Cortis's record, mentioned in Mr. Smith's letter, was the epoch-marking feat of covering 20 miles 300 yards in 60 minutes, at the Crystal Palace track on 27th July, 1882. On 2nd August, 1882, at Surbiton track, he bettered this, covering 20 miles 325 yards in the hour. The "long Wanderer," as Cortis was called by his friends — he was a member of the Wanderers Bicycle Club — was married next day, and on 21st August sailed for Australia, where (at Carcoa, N.S.W.) he died on 28th December, 1885, at the early age of 28. [2]


Invincible Safety Bicycle. Note Single Front Fork. From 'Bartleet's Bicycle Book' No. 36.

No. 36, 'Invincible' safety bicycle, made by J. S. Smith, proprietor of the Surrey Machinist Co. Ltd., Great Suffolk Street, London, S.E., in 1889.

Note the single “fork " to both back and front wheels, the wheel spindle being supported at one end only: also the ball head, an unusual feature in 1889. There are no chain-stays. The 'eccentric' method provided for adjusting the chain is worth inspection. Weight 40.25 lbs. Purchased in Holloway, N. London. A letter from J. S. Smith accompanies the exhibit.

The word “fork" is obviously incorrect when used to describe a device having only one "prong"; but from time immemorial cyclists have used it in connection with machines having their wheel spindles held to the frame at only one end. The principle is very old, but, like other features of cycle construction, it recurs at intervals in the history of the bicycle, each “inventor" thinking that he has evolved something new.

As a mechanical device it may even be older than the bicycle. The first instance of its use in cycle construction occurs on James Starley's lady's “Ariel” bicycle of 1872.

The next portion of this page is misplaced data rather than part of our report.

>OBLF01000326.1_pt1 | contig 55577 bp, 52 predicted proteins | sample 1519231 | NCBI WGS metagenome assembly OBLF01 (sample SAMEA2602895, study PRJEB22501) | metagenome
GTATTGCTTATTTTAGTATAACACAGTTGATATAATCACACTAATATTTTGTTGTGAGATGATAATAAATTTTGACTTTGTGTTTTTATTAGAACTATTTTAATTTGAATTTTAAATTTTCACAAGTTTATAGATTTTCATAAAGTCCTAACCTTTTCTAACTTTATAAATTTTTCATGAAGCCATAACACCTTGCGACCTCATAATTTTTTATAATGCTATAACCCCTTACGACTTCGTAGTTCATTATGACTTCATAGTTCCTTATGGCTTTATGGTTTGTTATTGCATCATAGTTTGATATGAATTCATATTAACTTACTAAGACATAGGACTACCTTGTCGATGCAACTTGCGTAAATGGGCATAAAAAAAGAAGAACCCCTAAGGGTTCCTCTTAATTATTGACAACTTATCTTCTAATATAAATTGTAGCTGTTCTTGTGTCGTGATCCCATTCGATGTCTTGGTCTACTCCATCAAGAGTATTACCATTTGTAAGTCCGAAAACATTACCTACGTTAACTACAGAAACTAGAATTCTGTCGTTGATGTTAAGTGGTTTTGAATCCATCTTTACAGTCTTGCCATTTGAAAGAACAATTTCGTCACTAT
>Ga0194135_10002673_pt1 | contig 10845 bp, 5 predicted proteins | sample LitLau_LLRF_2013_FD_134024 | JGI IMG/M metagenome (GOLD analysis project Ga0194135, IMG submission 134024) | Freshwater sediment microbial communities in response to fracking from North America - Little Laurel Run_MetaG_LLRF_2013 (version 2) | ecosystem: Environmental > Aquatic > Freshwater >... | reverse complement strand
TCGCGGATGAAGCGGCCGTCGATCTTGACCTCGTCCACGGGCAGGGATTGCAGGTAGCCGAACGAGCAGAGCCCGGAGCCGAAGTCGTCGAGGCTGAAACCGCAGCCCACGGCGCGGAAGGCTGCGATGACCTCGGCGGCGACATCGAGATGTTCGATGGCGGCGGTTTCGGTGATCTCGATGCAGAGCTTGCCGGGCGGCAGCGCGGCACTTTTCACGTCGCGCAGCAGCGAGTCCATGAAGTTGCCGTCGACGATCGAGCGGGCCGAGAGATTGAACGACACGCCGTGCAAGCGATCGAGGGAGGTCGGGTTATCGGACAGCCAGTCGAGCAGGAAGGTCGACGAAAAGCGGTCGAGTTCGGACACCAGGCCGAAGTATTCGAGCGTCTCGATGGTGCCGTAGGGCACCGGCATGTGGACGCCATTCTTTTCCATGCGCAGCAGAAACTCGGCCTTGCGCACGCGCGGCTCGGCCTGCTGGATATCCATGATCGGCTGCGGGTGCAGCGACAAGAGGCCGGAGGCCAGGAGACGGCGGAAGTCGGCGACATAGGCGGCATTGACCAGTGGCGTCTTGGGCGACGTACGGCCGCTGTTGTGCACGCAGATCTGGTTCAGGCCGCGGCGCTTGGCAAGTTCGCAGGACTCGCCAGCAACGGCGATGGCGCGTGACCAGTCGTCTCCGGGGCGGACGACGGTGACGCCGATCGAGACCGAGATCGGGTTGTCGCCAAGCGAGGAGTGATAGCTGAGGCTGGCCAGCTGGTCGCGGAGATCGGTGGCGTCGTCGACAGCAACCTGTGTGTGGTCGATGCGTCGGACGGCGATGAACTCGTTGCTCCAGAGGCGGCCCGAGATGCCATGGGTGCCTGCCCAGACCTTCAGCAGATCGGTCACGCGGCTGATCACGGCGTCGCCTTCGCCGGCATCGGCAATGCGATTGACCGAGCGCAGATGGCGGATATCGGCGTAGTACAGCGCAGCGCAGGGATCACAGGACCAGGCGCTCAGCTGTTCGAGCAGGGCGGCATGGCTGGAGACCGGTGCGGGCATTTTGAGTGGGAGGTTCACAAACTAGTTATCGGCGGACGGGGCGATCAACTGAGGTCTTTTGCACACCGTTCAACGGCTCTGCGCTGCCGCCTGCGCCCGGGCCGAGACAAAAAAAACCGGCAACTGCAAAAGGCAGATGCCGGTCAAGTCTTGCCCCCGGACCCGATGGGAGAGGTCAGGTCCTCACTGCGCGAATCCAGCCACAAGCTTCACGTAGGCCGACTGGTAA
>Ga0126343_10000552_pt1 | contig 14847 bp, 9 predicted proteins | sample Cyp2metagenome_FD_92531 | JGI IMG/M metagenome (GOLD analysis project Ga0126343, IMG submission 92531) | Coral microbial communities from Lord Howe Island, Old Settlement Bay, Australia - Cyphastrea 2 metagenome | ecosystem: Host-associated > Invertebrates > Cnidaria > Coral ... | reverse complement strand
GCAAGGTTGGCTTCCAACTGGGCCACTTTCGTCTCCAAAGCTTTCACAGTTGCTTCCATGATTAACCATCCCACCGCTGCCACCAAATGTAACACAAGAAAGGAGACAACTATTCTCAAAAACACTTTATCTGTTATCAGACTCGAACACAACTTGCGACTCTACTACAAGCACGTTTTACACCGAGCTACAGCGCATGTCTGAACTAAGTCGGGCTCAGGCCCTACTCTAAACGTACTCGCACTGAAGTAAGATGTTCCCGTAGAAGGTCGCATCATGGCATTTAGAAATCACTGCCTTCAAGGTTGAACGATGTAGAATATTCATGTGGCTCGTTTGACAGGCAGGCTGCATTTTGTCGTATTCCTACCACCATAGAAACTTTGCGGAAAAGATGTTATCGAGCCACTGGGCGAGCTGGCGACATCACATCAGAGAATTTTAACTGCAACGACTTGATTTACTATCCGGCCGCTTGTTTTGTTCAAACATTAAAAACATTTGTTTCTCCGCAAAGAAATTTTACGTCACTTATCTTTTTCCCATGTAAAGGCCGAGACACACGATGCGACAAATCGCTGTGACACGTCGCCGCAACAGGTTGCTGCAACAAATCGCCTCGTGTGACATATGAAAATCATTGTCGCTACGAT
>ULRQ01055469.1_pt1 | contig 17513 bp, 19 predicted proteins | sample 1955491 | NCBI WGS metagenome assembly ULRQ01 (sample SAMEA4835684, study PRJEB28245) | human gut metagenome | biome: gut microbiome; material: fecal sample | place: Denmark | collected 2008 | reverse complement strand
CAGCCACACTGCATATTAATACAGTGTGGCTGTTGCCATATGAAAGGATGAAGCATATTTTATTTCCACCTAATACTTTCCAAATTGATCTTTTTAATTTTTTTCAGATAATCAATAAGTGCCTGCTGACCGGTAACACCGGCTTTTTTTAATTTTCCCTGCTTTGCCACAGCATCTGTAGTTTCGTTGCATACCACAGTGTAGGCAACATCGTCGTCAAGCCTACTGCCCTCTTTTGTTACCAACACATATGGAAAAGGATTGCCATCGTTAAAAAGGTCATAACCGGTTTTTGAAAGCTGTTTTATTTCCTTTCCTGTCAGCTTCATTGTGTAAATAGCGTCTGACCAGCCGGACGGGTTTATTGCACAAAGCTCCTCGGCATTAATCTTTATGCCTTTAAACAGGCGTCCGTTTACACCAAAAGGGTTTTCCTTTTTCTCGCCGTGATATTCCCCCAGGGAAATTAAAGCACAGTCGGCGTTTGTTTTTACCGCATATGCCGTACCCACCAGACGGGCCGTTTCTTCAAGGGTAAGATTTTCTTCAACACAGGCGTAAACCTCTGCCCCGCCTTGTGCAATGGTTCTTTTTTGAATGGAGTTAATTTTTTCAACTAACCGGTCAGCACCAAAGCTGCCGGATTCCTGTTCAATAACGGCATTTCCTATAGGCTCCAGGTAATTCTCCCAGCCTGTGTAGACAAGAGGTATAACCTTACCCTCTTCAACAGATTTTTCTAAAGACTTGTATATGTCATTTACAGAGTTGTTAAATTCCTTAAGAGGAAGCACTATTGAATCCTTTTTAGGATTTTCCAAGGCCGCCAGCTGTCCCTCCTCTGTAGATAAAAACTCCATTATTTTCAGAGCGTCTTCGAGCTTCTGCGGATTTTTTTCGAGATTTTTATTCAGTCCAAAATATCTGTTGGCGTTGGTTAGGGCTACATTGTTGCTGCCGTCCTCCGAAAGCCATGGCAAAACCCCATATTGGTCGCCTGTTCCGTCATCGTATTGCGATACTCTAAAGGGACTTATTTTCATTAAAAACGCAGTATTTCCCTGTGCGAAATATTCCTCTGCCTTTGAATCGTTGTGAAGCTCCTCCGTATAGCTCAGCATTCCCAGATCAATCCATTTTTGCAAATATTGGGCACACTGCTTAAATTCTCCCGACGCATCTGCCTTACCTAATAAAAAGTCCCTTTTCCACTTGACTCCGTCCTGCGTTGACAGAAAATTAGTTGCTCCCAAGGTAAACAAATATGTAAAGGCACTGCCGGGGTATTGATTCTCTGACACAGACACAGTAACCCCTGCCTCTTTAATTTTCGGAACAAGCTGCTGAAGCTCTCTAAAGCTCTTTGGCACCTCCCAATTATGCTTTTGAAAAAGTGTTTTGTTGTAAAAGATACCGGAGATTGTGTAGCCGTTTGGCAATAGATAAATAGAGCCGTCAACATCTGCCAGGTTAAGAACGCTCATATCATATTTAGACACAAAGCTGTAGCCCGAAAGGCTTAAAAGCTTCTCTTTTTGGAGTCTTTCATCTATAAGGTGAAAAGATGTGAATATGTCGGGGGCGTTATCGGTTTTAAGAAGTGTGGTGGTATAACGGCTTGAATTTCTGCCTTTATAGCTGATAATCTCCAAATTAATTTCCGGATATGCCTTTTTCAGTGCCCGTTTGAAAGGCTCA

A few years later it was used by J. Keen on his popular racing 'ordinaries'; J. S. Smith fitted single forks (?) to his 'Invincible', 'ordinaries,' 'safeties,' and tandem tricycles, and (to show that the ancient plan appeals to modern designers) the BSA three-wheeled motor-car of 1931 has its single rear wheel held to the frame at one side only! [3]


1895 Sale of premises and equipment. '...The leasehold premises and warehouse situate at 128 and 129 Gt. Suffolk-street Boro' London held for the unexpired residue of a term of 21 years from the 25th March 1891 at a rental of £210 per annum determinable at the lessees option at the end of the 7th or 14th year with the goodwill of the business of the Surrey Machinists' Company Limited together with the machinery plant and tools including a 6-horse power Stockport gas engine with tank silencer &c. 100ft. of 2in. diar. shafting with hangers and bearings and 22 pulleys about 300 feet of leather belting three portable forges two brazing fires, bicycle rim rolling machine, enamelling and polishing plant, drilling, wheel cutting and punching machines and all the usual appliances for cycle manufacture and office furniture....'[4]

See Also

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Sources of Information

  1. [1] Gazette Issue 24608 published on the 26 July 1878. Page 27 of 48
  2. Bartleet's Bicycle Book
  3. Bartleet's Bicycle Book
  4. [2] Gazette Issue 26659 published on the 6 September 1895. Page 18 of 48